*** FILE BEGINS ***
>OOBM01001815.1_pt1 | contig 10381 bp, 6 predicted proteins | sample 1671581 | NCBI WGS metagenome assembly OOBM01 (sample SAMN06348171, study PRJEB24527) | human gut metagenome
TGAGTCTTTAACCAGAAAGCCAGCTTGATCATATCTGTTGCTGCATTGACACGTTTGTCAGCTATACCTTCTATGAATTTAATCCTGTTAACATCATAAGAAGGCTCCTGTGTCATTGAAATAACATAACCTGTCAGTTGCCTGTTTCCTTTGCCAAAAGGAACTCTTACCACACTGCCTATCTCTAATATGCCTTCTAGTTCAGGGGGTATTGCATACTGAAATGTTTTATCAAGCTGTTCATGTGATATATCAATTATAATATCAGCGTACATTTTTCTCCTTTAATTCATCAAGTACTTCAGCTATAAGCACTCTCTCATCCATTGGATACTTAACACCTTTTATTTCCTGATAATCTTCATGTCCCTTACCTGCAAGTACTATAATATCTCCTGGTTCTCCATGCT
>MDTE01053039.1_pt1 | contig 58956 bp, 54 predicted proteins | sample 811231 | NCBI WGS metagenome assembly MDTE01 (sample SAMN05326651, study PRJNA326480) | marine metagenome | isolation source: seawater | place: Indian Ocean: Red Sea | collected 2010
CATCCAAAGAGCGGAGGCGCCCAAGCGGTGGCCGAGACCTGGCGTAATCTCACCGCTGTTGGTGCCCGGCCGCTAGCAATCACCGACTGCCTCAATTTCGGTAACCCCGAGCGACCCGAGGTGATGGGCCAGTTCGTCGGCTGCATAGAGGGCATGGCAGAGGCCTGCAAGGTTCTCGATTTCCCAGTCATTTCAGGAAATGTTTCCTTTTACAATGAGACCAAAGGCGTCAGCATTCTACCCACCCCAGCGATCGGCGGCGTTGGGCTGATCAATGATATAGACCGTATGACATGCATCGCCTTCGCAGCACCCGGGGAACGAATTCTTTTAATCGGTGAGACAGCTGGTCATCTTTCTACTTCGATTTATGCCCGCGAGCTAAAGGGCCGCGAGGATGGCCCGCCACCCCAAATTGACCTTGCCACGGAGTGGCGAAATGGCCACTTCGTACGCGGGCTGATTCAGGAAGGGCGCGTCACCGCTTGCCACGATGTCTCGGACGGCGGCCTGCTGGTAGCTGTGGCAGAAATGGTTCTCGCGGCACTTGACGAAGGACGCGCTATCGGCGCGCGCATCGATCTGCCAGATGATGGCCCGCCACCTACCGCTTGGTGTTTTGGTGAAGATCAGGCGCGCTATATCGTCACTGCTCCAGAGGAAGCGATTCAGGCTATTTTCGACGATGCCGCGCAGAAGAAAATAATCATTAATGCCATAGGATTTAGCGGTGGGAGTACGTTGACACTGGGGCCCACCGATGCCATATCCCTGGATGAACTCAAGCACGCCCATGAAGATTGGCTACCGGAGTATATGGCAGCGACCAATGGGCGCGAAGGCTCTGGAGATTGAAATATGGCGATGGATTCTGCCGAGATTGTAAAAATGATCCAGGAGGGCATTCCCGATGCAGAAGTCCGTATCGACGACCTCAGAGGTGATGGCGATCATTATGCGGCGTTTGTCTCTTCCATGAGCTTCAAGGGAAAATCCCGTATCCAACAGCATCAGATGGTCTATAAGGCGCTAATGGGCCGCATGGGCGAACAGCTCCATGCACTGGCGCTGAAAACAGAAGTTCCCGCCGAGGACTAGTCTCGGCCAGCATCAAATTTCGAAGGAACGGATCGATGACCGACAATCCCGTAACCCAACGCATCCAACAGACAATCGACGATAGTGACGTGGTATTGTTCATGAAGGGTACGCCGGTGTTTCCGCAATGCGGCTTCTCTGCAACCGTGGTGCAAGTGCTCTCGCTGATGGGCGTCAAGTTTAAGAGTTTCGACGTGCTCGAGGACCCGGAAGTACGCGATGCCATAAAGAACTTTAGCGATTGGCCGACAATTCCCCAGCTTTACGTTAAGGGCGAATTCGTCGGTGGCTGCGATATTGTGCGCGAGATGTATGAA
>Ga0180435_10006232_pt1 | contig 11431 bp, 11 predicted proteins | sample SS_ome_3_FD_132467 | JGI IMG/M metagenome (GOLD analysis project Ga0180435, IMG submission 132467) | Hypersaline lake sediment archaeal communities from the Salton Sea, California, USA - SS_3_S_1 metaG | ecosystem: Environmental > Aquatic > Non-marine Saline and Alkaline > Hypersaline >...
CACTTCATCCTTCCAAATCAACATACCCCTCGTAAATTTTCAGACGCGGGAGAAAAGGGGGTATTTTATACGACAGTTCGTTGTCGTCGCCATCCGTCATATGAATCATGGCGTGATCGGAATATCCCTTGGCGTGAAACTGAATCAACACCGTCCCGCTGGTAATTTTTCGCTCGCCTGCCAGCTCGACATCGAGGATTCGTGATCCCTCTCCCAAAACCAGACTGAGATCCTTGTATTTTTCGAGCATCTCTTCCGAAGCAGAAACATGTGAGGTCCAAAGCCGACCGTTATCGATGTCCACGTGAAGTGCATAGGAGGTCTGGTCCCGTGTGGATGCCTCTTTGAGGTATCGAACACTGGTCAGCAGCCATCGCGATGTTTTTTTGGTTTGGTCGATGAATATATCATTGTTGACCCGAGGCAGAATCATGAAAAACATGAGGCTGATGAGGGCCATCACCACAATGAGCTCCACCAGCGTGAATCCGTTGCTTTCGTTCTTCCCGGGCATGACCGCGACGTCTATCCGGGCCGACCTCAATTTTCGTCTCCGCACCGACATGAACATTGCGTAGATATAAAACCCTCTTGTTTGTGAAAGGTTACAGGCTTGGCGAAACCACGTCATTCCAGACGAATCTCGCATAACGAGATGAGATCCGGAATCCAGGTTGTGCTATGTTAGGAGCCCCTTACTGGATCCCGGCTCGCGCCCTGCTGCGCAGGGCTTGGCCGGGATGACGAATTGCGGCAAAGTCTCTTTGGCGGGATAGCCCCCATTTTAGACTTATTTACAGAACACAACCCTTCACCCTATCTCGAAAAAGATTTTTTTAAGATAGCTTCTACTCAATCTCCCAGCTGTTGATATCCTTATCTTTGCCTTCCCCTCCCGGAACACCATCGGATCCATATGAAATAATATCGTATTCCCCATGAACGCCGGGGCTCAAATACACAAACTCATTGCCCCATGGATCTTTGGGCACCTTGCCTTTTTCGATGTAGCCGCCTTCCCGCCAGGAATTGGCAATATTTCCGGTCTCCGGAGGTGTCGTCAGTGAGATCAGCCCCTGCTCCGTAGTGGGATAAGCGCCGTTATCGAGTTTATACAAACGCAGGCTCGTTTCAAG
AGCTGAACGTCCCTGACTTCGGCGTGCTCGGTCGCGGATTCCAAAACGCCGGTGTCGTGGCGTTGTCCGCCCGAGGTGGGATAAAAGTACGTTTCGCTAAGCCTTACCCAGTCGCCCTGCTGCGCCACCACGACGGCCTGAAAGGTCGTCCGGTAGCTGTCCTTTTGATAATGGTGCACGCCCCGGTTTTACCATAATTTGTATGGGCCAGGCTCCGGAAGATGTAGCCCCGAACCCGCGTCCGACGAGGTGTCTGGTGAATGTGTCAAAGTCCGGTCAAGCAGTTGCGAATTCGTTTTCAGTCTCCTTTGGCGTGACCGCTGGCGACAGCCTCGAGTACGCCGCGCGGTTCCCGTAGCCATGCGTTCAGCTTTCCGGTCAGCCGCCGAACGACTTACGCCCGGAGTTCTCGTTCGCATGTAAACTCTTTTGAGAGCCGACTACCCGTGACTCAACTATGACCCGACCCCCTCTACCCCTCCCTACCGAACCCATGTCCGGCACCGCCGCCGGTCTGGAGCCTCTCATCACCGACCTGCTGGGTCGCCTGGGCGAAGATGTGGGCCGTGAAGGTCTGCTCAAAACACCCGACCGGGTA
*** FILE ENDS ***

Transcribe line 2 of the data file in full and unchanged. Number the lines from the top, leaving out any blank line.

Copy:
TGAGTCTTTAACCAGAAAGCCAGCTTGATCATATCTGTTGCTGCATTGACACGTTTGTCAGCTATACCTTCTATGAATTTAATCCTGTTAACATCATAAGAAGGCTCCTGTGTCATTGAAATAACATAACCTGTCAGTTGCCTGTTTCCTTTGCCAAAAGGAACTCTTACCACACTGCCTATCTCTAATATGCCTTCTAGTTCAGGGGGTATTGCATACTGAAATGTTTTATCAAGCTGTTCATGTGATATATCAATTATAATATCAGCGTACATTTTTCTCCTTTAATTCATCAAGTACTTCAGCTATAAGCACTCTCTCATCCATTGGATACTTAACACCTTTTATTTCCTGATAATCTTCATGTCCCTTACCTGCAAGTACTATAATATCTCCTGGTTCTCCATGCT